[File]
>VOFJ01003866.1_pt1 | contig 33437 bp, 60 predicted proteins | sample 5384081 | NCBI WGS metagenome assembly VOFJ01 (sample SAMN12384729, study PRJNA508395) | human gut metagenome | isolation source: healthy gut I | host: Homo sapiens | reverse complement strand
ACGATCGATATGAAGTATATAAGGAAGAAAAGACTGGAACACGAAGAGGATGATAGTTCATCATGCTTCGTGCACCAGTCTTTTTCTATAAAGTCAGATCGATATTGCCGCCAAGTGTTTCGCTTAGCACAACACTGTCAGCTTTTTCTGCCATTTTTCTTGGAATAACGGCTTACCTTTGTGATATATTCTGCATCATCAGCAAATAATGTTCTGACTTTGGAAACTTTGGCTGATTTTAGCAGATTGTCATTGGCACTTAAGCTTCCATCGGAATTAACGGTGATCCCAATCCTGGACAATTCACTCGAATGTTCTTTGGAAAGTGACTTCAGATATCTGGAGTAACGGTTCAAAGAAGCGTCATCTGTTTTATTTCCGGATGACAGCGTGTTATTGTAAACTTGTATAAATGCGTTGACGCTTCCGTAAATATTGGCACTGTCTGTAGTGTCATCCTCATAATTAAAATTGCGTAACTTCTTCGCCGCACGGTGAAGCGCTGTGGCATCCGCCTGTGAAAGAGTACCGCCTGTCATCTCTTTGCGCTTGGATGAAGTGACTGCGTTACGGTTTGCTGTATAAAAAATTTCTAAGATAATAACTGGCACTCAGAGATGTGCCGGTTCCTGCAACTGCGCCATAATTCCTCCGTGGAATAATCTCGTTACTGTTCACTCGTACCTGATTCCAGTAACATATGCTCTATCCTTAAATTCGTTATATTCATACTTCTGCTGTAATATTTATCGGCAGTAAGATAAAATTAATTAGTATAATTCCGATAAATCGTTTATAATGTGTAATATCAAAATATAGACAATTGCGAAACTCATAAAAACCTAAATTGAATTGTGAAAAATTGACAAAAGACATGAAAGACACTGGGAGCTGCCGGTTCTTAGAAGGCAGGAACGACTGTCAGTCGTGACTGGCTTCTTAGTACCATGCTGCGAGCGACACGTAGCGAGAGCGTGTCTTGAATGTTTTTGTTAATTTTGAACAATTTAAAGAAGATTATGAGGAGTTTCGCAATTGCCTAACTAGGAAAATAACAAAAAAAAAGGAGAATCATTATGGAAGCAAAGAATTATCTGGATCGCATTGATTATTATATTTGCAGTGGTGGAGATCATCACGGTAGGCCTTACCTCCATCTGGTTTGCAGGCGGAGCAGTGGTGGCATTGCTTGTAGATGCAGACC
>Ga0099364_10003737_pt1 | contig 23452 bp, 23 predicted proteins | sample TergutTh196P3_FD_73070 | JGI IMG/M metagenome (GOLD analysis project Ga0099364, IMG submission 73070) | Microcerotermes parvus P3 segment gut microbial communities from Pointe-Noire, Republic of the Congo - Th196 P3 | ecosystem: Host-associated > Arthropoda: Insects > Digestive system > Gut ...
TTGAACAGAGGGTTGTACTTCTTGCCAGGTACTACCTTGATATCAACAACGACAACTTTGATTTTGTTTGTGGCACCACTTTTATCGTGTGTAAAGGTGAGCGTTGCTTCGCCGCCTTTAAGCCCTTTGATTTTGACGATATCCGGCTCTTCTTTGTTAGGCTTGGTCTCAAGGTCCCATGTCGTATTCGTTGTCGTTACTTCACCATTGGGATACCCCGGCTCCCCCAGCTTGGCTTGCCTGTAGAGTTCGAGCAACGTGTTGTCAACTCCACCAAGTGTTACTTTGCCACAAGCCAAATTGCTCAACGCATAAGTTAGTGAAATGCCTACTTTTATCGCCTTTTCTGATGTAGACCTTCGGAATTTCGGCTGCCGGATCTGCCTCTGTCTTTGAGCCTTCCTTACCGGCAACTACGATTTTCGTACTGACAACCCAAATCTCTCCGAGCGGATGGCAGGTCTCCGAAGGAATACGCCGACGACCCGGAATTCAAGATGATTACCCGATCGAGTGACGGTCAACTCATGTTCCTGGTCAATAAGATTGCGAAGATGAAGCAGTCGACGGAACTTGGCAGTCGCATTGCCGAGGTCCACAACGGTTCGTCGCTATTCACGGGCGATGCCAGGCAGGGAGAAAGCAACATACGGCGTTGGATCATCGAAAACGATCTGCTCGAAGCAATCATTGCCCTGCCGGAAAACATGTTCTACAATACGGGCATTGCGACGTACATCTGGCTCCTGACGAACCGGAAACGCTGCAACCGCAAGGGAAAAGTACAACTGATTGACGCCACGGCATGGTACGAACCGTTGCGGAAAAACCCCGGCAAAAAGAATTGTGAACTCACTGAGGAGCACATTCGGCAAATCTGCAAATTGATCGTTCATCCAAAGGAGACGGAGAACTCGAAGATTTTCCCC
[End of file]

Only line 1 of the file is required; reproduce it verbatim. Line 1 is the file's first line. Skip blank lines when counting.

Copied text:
>VOFJ01003866.1_pt1 | contig 33437 bp, 60 predicted proteins | sample 5384081 | NCBI WGS metagenome assembly VOFJ01 (sample SAMN12384729, study PRJNA508395) | human gut metagenome | isolation source: healthy gut I | host: Homo sapiens | reverse complement strand